Almohads and Marinides- David Corcos

david-corcos

We do not intend to dwell on facts well known. Abraham Ibn Ezra's elegy on the destruction of the Jewish communities of Morocco, supplemented by the writings of several unknown authors describing the sufferings of the Jews in the rest of North Africa, frequently has been reprinted and referred to. Some modern historians  believe that the account of these systematic persecutions by another Jewish author, a contemporary of the events, is exaggerated. Yet they are confirmed by Arab writers who will be quoted in the course of this brief exposé.

The Church, ever ready, in the Middle Ages, to find proof that Jews were guilty of the crimes it attributed to them, was happy about these persecutions, at the same time confirm­ing their magnitude. Pope Gregory IX, in a letter addressed to the Christians of Marrakesh about 1235, told them "We rejoice to see the Church of Morocco, until now sterile, become fruitful to day, by the act of grace, and the synagogue of sinners being depopulated"  In this particular case the last phrase should not be read as a metaphor—the synagogue was, at that time, being truely depopulated. The Pope also had hopes of bringing the Almohad Sultans into Christianity. The attitude of these Sultans will later warrant the attempt of Pope Innocent IV to persuade them, with many promises, to place their kingdom under the protection of the Holy See and to replace the Koran by the Gospels in their states.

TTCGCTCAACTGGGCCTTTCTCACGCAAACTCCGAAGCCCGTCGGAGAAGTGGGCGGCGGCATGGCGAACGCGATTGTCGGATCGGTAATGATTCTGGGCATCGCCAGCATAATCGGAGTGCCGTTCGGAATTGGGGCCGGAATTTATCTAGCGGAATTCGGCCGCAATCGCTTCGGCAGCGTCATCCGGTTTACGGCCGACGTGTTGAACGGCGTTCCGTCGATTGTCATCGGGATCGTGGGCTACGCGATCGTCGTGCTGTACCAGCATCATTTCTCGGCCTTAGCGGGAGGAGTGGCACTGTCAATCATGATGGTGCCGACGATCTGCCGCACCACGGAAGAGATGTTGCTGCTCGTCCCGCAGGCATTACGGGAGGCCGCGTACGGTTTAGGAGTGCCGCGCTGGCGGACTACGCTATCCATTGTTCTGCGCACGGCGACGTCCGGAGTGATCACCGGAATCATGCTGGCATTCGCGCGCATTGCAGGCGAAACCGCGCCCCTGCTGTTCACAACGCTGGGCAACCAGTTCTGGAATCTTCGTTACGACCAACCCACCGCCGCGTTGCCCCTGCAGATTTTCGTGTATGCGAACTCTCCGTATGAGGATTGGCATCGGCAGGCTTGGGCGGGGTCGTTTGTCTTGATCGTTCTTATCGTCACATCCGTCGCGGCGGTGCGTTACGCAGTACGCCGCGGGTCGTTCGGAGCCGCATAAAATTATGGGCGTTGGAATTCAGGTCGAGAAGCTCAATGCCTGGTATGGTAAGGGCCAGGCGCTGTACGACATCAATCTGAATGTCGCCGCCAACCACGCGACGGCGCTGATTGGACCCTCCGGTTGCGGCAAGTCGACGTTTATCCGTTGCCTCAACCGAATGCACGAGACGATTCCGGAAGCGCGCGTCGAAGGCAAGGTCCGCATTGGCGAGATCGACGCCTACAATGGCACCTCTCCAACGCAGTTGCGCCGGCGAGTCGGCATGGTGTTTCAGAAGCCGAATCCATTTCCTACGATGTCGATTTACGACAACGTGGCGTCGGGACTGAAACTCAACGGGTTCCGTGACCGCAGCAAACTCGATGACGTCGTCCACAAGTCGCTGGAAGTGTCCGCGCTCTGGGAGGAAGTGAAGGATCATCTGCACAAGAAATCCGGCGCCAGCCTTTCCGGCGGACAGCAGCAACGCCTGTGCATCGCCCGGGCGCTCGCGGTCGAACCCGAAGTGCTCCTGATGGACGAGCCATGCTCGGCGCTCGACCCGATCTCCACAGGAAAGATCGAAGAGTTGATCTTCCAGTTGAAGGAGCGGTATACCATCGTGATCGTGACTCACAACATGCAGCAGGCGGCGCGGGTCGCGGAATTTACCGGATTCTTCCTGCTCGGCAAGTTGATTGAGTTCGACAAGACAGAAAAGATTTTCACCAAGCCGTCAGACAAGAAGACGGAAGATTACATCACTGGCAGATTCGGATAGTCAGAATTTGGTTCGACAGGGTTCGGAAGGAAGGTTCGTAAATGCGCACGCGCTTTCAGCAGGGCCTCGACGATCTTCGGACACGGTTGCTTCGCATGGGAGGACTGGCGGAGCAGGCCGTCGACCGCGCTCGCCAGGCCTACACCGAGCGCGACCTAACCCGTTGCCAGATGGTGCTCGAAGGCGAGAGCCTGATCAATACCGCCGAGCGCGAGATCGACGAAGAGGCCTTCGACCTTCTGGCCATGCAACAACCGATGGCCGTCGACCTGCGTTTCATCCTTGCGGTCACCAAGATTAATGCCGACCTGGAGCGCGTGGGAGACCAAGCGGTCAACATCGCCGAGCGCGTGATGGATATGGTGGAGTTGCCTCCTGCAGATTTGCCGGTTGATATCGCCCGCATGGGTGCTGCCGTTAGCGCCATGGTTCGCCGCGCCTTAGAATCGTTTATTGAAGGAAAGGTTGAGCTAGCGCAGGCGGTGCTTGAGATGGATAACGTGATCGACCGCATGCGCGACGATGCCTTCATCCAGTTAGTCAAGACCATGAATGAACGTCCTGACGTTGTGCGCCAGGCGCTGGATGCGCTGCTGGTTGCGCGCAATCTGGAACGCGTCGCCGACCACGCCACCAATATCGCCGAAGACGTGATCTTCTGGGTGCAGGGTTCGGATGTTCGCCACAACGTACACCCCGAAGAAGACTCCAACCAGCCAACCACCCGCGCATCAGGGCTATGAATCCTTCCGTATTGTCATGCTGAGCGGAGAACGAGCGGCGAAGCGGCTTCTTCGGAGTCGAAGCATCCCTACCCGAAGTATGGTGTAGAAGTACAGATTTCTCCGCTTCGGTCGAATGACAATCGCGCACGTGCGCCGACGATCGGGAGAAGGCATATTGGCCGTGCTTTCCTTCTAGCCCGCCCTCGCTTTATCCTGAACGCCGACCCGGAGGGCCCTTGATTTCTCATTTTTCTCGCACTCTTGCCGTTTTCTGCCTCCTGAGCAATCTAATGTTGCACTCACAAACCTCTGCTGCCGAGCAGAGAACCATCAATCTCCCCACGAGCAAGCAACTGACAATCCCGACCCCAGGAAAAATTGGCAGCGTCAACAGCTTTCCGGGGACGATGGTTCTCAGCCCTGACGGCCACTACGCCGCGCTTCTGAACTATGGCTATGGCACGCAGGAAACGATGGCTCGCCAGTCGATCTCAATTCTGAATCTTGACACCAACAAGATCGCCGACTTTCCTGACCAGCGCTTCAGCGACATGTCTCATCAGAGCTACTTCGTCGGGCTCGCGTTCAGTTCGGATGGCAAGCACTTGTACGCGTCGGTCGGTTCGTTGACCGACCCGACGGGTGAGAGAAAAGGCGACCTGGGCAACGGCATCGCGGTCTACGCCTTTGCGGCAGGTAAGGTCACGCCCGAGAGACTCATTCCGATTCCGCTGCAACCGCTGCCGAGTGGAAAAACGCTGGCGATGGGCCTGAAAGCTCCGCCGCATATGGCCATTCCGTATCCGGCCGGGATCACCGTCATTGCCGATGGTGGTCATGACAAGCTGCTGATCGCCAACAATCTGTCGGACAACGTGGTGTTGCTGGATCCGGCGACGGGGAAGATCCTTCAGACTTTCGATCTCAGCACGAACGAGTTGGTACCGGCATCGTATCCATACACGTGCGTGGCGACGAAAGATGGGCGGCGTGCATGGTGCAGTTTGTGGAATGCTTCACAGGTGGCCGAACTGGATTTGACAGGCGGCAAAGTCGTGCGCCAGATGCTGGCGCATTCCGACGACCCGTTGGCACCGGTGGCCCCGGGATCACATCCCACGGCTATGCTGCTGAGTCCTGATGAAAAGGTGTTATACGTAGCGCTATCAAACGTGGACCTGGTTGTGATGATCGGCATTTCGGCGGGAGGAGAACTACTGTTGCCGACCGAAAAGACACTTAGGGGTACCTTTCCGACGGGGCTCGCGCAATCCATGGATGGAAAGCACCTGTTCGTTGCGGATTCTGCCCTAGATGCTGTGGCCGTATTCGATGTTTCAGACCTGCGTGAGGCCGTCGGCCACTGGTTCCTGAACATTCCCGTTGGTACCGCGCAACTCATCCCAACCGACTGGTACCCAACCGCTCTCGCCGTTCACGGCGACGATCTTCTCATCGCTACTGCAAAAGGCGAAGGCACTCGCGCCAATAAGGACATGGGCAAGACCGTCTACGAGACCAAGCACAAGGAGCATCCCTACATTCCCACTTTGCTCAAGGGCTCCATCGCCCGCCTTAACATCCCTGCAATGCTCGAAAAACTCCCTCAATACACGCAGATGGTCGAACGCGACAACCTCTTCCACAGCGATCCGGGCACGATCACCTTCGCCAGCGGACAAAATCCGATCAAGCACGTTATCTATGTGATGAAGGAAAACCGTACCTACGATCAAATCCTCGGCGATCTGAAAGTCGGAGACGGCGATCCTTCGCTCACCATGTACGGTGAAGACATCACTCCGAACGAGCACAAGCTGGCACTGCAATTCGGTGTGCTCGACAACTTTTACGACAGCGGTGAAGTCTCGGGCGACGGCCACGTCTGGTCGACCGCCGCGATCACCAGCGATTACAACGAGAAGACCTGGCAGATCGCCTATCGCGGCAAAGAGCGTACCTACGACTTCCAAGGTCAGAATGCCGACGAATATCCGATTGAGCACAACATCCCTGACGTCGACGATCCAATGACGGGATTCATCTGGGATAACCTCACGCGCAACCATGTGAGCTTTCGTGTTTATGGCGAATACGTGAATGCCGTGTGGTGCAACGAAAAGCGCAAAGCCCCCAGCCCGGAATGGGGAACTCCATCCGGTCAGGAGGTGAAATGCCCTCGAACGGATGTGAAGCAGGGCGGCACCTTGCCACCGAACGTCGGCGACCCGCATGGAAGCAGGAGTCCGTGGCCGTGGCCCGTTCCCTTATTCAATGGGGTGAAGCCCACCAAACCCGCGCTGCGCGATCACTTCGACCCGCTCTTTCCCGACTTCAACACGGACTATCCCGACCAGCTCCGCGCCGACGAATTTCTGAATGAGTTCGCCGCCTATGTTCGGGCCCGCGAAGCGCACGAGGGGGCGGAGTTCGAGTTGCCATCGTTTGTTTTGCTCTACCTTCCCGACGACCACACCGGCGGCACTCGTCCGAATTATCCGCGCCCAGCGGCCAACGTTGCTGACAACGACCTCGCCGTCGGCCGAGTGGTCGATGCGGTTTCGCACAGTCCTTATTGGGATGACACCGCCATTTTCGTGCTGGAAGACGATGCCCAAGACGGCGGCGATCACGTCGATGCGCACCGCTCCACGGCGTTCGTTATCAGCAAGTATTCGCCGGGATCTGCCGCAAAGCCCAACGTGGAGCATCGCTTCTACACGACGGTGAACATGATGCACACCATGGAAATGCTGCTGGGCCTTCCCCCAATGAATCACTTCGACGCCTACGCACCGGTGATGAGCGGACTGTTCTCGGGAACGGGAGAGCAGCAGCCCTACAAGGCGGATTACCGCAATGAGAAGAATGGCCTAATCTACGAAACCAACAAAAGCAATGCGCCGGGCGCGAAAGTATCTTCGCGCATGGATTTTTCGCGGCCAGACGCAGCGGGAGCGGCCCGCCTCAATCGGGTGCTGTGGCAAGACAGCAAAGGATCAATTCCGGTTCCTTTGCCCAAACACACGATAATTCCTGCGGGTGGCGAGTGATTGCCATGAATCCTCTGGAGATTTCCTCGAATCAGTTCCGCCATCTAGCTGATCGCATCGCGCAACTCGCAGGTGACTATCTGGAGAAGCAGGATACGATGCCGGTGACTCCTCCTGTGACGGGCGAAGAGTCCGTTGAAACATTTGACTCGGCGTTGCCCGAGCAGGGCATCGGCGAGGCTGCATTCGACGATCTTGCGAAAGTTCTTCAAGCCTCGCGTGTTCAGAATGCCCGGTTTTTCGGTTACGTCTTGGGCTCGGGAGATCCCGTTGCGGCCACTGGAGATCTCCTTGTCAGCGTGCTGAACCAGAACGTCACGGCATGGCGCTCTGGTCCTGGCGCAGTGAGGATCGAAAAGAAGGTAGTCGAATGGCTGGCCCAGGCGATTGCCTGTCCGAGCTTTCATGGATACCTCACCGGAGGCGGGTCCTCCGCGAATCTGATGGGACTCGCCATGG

The Almohads, who showed no mercy to any coreligionist of theirs disinclined to follow their lead, and who destroyed every vestige of Jewish life, took care to spare the Christians in their Empire. No dynasty in Morocco was less hostile than they to Christianity. From Abd-el-mumen (1130- 1163) to Es-said (1242-1248) we find nothing but acts of kindness, expressions of good will and treatise of alliance. St. Francis of Assisi had in 1208, already designed to convert Morocco. In 1210 En-nasser, son and heir to Al-mansur coldly dismissed ambassadors of the King of England who came with the proposal that he help their lord in return for which the king hinted he might become a convert to Islam. "Your king," En-nasser told them, "wishes to leave the Christian religion, so pure and so holy. God knows, and He knows all things, that if I had no religion I would choose it in preference to every other." This is a far cry from the conduct of the same sovereign in the matter of modifying the apparel imposed on the Jews by his father Al-mansur En-nasser, who as we know, replaced their clothes by yellow garments and turbans of the same color. This had been granted as a favor the severity of which may be realized when we are aware that the Jews were at the same time forced to profess Islam. There was not a single synagogue at that time in the towns of Morocco. On the other hand, an episcopal see was set up in Fez and later transferred to Marrakesh because of the arrival of the Marinide! To what should one attribute such discrimination between the two peoples of the Book, if one may use the phrase ? Its justification lay not only in the military aid received by the regime from countless Christian mercenaries; there were other reasons: the influence in the Harem of Christian women, some of whom gave birth to Almohad princes and, above all, the presence of Jews, even of a large number among the enemies of the regime. Indeed, ever since the first Almohad flare up, the Jews, as was natural, showed themselves very hostile to the movement. When Mahdi ibn-tumert sur­rendered in Aghmat, the town was immediately divided into two camps, 'believers' and 'infidels'. It is well known that Aghmat was ruled by Zenata princes before the Almorávides arrived there ; the Jews who were residents of the town and continued to be so were numerous, rich and power­ful. Incidentally, their presence is confirmed by almost every account of the chroniclers in every centre of resistance to the new rulers. It is significant that such centres were found in the eccentric regions of Morocco where a Jewish population existed immediately preceding and following Al- mohad dominion.